Video: What if three of your family have congenital heart disease?
Three members of the Symonds family live with heart conditions, but they help one another
through the toughest times, as they tell Sarah Brealey.
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How do you cope when your child has a heart defect? Even worse, what if your second child is also born with heart defects and then your husband needs urgent heart surgery? Anna Symonds has been tested by all these scenarios. “It’s amazing what you can cope with when you have to,” she says.
Anna and her husband Edward, from Weston-Super-Mare, had been trying to have children for 10 years.
“Even though we were told I would never have children, we kept our fingers crossed that one day we would,” says Anna, now 36.
In 2011 she was overjoyed to find she was pregnant. But 10 weeks later the couple lost the baby. “Our world shattered,” says Anna. “We thought that had been our one chance,”adds Edward, 43. But the following month, Anna fell pregnant again. Surprise, joy and sadness were intertwined for the couple.
Starting a family
They tried to put aside fears of a miscarriage. When Thomas was born in September 2012 it felt like “a blessing”. But Anna knew something was wrong. “In hospital he didn’t want his bottle,” she says. “He seemed to struggle.” At 10 weeks, the GP spotted a heart murmur and
sent Thomas for urgent tests at Bristol Children’s Hospital.
There, the specialist broke the news that Thomas had two holes affecting different chambers of his heart (an atrial septal defect and a ventricular septal defect). He would need surgery to repair them. “It was a relief to know what was wrong, but we were so sad,”says Anna. “Our 10-week-old having to face open heart surgery was hard to accept.”
Congenital heart disease (a heart problem you are born with) is diagnosed in around 12 babies each day in the UK, with more diagnosed later in life. Estimates suggest that it affects 1–2 per cent of the population.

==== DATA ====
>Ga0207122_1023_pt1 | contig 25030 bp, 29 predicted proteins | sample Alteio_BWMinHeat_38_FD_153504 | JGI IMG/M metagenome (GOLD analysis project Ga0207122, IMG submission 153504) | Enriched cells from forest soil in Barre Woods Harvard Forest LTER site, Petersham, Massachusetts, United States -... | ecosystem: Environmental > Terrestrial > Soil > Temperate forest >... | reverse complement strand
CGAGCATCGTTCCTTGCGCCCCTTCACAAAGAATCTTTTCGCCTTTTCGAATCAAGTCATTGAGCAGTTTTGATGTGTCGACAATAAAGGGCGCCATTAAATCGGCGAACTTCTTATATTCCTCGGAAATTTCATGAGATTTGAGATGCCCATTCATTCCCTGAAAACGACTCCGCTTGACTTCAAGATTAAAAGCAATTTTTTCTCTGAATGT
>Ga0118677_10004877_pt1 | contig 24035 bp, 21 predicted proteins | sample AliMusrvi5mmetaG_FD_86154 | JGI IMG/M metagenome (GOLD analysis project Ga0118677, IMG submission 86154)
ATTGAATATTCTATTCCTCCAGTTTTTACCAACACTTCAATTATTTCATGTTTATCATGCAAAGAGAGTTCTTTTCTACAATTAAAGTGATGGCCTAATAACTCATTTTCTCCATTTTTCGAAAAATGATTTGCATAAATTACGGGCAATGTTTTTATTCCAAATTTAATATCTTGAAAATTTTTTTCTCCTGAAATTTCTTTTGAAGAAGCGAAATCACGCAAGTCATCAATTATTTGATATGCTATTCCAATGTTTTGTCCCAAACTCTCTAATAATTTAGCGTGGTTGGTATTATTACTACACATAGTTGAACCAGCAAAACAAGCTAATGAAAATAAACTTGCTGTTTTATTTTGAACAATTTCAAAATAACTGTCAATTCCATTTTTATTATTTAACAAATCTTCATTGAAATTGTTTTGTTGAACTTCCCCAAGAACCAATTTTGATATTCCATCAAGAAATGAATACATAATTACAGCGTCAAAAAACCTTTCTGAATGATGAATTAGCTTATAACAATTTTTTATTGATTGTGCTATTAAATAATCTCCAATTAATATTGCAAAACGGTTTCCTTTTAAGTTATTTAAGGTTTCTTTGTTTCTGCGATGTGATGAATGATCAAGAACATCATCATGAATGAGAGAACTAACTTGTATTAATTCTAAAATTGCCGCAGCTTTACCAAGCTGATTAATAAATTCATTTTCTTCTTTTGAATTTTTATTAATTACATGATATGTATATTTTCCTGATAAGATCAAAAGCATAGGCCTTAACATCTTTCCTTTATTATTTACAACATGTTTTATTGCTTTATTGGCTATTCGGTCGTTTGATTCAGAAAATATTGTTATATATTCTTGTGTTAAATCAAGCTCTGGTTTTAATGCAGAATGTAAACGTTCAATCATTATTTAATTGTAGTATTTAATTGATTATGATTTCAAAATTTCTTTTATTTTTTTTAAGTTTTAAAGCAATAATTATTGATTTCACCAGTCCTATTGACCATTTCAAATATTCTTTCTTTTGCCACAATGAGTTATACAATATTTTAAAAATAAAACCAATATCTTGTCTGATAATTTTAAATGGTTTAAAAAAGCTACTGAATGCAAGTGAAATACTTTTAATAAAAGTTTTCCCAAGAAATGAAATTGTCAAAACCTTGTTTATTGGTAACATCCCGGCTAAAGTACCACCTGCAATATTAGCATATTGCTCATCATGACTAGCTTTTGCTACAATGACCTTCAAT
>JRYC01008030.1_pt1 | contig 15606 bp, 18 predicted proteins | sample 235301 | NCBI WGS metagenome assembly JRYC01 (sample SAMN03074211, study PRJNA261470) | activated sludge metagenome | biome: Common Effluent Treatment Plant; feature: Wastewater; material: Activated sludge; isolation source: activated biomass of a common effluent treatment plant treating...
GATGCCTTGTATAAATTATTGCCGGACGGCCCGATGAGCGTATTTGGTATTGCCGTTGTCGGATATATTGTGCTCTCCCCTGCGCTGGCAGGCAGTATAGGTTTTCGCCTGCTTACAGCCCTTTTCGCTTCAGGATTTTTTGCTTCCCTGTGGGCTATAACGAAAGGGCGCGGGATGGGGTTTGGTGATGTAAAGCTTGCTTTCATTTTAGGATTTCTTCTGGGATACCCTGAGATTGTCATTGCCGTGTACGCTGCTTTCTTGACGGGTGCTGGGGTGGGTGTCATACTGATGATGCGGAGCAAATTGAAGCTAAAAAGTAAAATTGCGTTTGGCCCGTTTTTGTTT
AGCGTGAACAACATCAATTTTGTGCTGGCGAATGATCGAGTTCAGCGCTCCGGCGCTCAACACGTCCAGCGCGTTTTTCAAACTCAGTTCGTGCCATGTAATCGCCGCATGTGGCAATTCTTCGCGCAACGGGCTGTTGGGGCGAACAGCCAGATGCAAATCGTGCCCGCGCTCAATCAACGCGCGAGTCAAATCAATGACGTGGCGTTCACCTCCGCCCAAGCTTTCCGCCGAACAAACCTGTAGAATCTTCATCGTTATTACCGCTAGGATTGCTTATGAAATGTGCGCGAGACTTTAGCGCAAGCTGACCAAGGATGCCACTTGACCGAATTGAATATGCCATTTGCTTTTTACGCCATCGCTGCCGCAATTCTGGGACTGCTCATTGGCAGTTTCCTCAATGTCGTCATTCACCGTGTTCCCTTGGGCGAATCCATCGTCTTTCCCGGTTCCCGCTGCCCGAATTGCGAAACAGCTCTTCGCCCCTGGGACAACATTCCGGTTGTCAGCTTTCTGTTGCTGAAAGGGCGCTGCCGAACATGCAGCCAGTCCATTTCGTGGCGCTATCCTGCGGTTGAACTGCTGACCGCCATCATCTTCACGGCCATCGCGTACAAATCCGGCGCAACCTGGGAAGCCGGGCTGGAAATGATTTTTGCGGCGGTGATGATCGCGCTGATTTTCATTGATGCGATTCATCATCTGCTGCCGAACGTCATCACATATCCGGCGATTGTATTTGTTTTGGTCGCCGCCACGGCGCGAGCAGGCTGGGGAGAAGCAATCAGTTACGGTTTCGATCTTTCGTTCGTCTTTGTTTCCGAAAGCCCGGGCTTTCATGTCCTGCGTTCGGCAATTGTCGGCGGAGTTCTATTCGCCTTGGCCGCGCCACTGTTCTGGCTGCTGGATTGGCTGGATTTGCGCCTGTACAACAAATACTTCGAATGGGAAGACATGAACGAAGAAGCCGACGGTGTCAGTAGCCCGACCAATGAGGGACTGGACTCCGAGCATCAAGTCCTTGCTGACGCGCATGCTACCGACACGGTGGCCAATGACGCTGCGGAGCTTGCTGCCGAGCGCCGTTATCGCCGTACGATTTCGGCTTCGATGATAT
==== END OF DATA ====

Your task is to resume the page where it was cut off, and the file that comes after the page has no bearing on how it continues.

In the 1950s, the majority of babies diagnosed with a congenital heart condition died before their first birthday. Today, thanks to advances in treatment and care, much of it funded by the BHF, eight out of 10 live to be adults.
Doctors wanted Thomas to get bigger before he had surgery, but within a couple of weeks he was so ill he needed to return to hospital. He stayed there for 10 weeks before the operation, which was a success.
This Christmas, the British Heart Foundation will be running a media campaign to raise awareness of how congenital heart disease affects children and their families across the UK. As part of this, we’re asking parents about their experiences and the challenges they face.
If you’re the parent of a child with congenital heart disease, we’d be grateful if you could spare a few minutes to complete our anonymous survey.
Second time around
Anna and Thomas were keen to know if future children would be affected. “We were told we would have about a two per cent chance of another child having a heart condition,” says Anna. “Our minds were put at ease.”
When Thomas was nine months old, they were thrilled to learn they were expecting again. Early scans seemed fine, but at 16 weeks, the couple learned their unborn son had multiple heart defects and probably wouldn’t survive.
When he was born, he was taken to intensive care. “We named him Nicholas Henry Symonds, or NHS for short,” says Anna. “He was so beautiful.”
We named him Nicholas Henry Symonds, or NHS for short...he was so beautiful.
Nicholas has had three operations. He’s due to have one more once he’s bigger, but his heart defects are too complex for surgeons to fix completely.
Having been told Nicholas wouldn’t make it to his first birthday, the couple take each day with him as a bonus.“I do feel scared, but we’re confident in the doctors and we know they will do the best for him,” says Anna.“We just have to be positive.”